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Thursday, July 08, 2004

What Happened to the Surplus?


January 2001. Bush takes office. The 10-year surplus is estimated at $5.0 trillion, but we now know this figure was an overestimate. The falling stock market and "technical" problems with the Congressional Budget Office projections of tax revenue have since reduced the amount to $2.4 trillion.

June 2001. Almost 1.5 trillion in tax cuts enacted.

August 2001 Radio Address. Bush remains optimistic about the budget:

A new budget report, released this past week, shows that despite the economic slowdown that began in the third quarter of last year, the federal budget is strong, healthy and in balance. In fact, the 2002 budget surplus will be the second biggest surplus in American history.

The report also shows we are funding our nation's priorities, meeting our commitments to Social Security and Medicare, reducing taxes and still retiring record amounts of debt. This is a great achievement, and it happened because Congress worked with me this spring to agree to a responsible total level of spending.


September 11, 2001. The terrorist attacks and subsequent war in Afghanistan "change everything," but have relatively little effect on the budget. The lingering recession ultimately reduces the surplus by $700 billion. The 10-year surplus is down to just $200 billion.

January 2002. State of the Union Address. Bush promises that deficits will be temporary:
Once we have funded our national security and our homeland security, the final great priority of my budget is economic security for the American people. To achieve these great national objectives -- to win the war, protect the homeland, and revitalize our economy -- our budget will run a deficit that will be small and short-term, so long as Congress restrains spending and acts in a fiscally responsible manner.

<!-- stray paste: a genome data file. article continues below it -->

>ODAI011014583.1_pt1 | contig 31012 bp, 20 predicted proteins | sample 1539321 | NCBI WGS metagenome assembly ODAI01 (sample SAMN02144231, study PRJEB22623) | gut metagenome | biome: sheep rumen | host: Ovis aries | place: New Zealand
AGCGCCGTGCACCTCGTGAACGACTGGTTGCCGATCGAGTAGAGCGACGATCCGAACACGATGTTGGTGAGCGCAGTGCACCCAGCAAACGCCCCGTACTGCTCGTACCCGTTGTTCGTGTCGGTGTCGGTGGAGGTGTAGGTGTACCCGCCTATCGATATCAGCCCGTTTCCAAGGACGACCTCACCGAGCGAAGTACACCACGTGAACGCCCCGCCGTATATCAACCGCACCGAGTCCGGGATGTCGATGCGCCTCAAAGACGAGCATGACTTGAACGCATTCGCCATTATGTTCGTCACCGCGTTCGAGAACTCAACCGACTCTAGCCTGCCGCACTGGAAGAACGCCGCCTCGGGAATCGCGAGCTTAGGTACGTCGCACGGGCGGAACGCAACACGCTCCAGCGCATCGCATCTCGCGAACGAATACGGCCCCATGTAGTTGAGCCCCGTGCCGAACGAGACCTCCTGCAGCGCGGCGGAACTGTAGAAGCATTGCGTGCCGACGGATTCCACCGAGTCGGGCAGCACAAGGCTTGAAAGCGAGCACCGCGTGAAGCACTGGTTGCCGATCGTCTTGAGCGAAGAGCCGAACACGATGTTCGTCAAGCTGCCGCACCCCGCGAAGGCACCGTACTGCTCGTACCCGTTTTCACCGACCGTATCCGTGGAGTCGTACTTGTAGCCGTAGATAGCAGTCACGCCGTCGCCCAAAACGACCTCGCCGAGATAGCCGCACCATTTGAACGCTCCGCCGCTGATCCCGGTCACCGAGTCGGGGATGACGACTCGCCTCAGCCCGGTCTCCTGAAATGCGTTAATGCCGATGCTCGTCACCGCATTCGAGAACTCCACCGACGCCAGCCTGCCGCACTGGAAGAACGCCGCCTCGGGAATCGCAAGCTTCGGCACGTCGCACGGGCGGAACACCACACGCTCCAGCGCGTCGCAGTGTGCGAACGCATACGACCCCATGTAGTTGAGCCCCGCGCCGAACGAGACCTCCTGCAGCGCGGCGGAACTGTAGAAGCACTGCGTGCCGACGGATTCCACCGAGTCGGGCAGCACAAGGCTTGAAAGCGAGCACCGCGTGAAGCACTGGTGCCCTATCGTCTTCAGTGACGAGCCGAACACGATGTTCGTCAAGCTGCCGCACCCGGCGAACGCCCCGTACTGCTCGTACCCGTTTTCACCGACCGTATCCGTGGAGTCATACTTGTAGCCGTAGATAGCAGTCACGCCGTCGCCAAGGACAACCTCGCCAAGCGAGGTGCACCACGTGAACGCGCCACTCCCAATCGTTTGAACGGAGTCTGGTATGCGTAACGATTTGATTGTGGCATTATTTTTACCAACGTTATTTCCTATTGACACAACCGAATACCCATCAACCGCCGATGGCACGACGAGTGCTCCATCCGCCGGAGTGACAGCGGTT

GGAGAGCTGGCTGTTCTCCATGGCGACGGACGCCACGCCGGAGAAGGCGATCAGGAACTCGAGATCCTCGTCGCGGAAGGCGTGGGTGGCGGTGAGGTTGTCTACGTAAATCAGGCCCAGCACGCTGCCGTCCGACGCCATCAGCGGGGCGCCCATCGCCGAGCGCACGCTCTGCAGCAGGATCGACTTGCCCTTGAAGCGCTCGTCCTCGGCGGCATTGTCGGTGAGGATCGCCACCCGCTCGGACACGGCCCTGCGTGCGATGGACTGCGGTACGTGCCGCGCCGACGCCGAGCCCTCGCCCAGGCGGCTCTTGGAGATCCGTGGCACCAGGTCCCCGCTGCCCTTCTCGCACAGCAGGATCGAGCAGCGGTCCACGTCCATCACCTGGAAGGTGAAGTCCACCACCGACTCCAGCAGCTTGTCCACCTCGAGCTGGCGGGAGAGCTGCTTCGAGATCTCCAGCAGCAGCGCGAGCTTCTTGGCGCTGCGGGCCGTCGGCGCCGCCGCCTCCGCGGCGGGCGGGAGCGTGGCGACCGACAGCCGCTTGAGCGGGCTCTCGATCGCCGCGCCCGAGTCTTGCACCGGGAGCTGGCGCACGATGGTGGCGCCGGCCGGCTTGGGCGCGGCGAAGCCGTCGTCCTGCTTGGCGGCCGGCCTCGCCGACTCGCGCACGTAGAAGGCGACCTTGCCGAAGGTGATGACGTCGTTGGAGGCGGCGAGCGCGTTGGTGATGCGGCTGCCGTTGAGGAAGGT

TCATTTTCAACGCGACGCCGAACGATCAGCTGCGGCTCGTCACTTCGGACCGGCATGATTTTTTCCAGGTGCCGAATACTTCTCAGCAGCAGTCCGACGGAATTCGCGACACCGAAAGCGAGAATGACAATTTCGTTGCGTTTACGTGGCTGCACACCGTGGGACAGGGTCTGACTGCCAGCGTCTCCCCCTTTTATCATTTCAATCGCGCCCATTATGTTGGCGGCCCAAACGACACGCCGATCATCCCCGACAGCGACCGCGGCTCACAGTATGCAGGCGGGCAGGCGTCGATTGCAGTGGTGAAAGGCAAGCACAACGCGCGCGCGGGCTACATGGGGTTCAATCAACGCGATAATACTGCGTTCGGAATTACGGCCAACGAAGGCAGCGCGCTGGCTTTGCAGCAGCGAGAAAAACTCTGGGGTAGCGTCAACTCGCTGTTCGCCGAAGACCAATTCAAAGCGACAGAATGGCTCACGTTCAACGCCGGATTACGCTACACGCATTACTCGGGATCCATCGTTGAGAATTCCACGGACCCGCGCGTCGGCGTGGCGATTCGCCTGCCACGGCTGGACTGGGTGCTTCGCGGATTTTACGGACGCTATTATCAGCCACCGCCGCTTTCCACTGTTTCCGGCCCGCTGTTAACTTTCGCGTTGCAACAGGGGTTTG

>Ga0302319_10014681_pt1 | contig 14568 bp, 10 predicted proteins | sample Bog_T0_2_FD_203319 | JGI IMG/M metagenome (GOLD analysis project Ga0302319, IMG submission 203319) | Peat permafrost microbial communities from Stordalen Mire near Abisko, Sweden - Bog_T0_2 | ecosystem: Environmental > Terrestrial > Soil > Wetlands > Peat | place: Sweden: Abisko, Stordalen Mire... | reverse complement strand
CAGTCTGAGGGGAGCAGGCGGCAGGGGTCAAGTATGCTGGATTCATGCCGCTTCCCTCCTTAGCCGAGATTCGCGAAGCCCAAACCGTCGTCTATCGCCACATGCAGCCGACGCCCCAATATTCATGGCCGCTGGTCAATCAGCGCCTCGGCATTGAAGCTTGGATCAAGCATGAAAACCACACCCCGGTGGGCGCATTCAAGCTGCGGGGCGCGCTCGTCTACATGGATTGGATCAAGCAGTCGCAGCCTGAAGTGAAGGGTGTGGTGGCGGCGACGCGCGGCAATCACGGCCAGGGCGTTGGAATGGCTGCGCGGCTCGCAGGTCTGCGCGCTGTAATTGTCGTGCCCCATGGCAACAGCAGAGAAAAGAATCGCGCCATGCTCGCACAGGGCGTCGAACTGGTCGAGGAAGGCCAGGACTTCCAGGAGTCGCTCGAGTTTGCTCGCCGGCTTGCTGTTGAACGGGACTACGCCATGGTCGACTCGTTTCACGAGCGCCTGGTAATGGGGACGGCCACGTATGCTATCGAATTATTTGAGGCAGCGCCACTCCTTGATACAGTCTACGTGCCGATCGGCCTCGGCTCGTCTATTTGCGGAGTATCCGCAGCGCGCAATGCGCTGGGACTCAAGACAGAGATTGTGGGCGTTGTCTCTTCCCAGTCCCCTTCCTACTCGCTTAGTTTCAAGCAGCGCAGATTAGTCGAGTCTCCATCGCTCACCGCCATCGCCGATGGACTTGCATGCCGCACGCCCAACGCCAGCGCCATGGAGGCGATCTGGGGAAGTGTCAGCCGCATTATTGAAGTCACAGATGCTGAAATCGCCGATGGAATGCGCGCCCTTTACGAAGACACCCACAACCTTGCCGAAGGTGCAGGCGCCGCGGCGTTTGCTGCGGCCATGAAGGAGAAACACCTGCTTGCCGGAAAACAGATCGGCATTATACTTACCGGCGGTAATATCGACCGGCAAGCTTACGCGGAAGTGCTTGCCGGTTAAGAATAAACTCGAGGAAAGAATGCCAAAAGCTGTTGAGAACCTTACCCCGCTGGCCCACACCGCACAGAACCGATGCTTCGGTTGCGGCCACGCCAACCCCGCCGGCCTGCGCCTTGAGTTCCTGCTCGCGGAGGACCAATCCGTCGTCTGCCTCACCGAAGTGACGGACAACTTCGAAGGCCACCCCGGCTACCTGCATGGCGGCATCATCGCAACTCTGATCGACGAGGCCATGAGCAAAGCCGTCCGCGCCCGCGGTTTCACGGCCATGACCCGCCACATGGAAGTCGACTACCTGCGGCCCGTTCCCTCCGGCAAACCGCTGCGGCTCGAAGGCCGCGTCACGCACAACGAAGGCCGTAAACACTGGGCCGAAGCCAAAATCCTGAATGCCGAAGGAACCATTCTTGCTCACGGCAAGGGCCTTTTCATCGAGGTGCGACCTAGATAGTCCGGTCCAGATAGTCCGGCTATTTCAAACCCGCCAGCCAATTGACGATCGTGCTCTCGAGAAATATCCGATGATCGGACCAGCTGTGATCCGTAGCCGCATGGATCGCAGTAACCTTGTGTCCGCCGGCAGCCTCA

March 2003. War in Iraq begins and the defense budget begins to grow quickly. Through 2011, defense and homeland security spending are expected to increase by $1.8 trillion. The surplus has turned into a $1.6 trillion deficit.

May 2003. Despite the war and the deficit, Bush persuades Congress to enact more tax cuts. The cuts are officially projected to cost $350 billion if they expire as scheduled from 2004 to 2008. But Bush soon calls for them to be extended, raising their cost to about $1 trillion.

January 2004. State of the Union Address. Bush calls for making the 2001 and 2003 tax cuts permanent. If enacted, all the tax cuts will total $2.7 trillion. The administration also supports "alternative minimum tax relief" which would cost another $700 billion. The tax cuts, actual and proposed, are now $1 trillion larger than the original $2.4 trillion surplus.

Bush has long since stopped speaking of surpluses or even temporary deficits:

In two weeks, I will send you a budget that funds the war, protects the homeland, and meets important domestic needs, while limiting the growth in discretionary spending to less than 4 percent. This will require that Congress focus on priorities, cut wasteful spending, and be wise with the people's money. By doing so, we can cut the deficit in half over the next five years.


But Bush's promise of reducing the deficit ignores $400 billion in future military costs and the $1 trillion plus cost of his proposal to partially privatize social security. It also assumes draconian cuts in domestic programs, to begin after the election.



What Happened to the Surplus?

10-year surplus in 2001: +5.0 trillion

Falling stock market and
"technical" errors -2.6
Recession & economy -0.7
Tax cuts -3.4
Defense & Homeland Sec. -1.8
Rx drugs & entitlements -0.6
Other domestic -0.2

10-year deficit -4.4 trillion

Source: CBPP 2003 [153K pdf], Table 4.


Note: all figures in this post refer to the 10-year period 2002-2011 and are from either CBPP 2003 [153K pdf] or CBPP 2001 [88K pdf].
 
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